Title: How radiation and its effect were explained?: Scientific communication after the Fukushima Daiichi nuclear disaster

Authors: Kazuhisa Todayama; Kaori Karasawa

Addresses: Graduate School of Information Science, Nagoya University, Furo-cho, Chikusa-ku, Nagoya 464-8601, Japan ' Graduate School of Humanities and Sociology, University of Tokyo, 7-3-1 Hongo, Bunkyo-ku, Tokyo 113-0033, Japan

Abstract: In this paper we examine eight popular books published immediately after the Fukushima Daiichi nuclear disaster. Our aim is to clarify the characteristics, problems in the scientific communication related to the health effects of radiation. The eight books are compared from the aspects of: 1) how units such as Bq, Gy and Sv are defined; 2) how the dose limits are explained; 3) how deterministic and stochastic effects of radiation are differentiated; 4) how LNT model is explained and evaluated; 5) how the fact that we evolved in the midst of natural background radiation is treated. The main finding of our survey is that although the authors of the examined texts start from the same 'scientific facts', in trying to make these facts easily understandable, they adopt different rhetorical strategies and eventually they end up delivering quite different and conflicting messages to the people.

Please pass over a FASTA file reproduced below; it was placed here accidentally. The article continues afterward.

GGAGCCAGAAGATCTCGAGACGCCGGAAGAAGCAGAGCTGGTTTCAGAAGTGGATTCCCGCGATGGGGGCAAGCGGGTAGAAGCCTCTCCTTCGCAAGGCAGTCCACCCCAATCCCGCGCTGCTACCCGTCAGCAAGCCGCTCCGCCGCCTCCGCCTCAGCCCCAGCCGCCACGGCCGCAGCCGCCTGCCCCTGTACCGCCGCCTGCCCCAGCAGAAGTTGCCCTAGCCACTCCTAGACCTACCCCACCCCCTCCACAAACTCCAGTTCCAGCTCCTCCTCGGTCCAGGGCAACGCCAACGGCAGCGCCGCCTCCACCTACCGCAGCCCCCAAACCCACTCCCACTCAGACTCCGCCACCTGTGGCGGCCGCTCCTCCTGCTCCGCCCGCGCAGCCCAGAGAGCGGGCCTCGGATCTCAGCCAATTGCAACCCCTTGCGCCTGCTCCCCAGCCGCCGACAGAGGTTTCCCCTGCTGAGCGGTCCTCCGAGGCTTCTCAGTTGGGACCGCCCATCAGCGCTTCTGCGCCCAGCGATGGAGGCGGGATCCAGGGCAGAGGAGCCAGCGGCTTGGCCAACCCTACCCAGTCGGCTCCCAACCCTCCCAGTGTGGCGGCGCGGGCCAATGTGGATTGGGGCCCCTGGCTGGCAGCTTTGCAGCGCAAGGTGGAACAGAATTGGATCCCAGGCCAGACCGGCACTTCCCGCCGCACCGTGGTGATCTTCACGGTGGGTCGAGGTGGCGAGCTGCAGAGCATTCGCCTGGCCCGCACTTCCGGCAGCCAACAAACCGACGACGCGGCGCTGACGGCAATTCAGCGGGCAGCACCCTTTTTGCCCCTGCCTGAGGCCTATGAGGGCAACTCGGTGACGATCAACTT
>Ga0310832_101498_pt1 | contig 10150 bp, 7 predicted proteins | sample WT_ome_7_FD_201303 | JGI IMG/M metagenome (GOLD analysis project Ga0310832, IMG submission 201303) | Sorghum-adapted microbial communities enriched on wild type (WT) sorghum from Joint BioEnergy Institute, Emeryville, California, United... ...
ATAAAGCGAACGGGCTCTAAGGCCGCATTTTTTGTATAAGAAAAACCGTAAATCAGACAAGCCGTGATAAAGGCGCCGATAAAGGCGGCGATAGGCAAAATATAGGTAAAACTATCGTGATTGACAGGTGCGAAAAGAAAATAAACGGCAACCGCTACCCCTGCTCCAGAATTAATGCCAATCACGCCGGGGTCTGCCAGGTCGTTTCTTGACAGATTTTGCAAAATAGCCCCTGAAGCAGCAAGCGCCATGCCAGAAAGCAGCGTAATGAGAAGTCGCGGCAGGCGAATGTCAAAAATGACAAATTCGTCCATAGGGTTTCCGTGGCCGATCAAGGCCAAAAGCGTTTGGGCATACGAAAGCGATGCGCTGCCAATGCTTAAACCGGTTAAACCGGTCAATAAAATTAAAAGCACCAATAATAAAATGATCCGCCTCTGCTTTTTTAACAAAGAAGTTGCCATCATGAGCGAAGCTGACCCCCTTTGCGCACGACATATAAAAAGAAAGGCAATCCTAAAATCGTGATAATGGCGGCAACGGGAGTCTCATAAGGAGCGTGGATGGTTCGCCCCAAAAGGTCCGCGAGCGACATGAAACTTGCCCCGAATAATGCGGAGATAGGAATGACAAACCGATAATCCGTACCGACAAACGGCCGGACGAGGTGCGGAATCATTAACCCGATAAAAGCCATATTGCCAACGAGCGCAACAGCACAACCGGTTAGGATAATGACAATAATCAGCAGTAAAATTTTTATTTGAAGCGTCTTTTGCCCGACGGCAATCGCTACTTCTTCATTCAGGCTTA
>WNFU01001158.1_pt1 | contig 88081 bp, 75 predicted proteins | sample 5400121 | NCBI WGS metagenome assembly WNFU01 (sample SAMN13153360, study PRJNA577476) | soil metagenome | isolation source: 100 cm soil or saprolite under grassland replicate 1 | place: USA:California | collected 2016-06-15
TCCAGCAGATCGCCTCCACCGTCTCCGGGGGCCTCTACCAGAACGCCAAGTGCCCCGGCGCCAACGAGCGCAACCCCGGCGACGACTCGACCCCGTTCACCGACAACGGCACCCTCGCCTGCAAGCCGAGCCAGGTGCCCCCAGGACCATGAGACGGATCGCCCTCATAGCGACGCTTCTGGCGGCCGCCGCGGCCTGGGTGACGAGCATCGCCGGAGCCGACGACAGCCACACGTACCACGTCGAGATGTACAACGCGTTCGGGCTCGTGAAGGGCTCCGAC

Keywords: Fukushima nuclear disaster; scientific communication; health effects; radiation effects; rhetoric; nuclear accidents; nuclear energy; nuclear power; Japan; radiation dose limits; background radiation; natural radiation; conflicting messages.

DOI: 10.1504/IJKWI.2013.060276

International Journal of Knowledge and Web Intelligence, 2013 Vol.4 No.4, pp.336 - 348

Published online: 26 Jul 2014 *

Full-text access for editors Full-text access for subscribers Purchase this article Comment on this article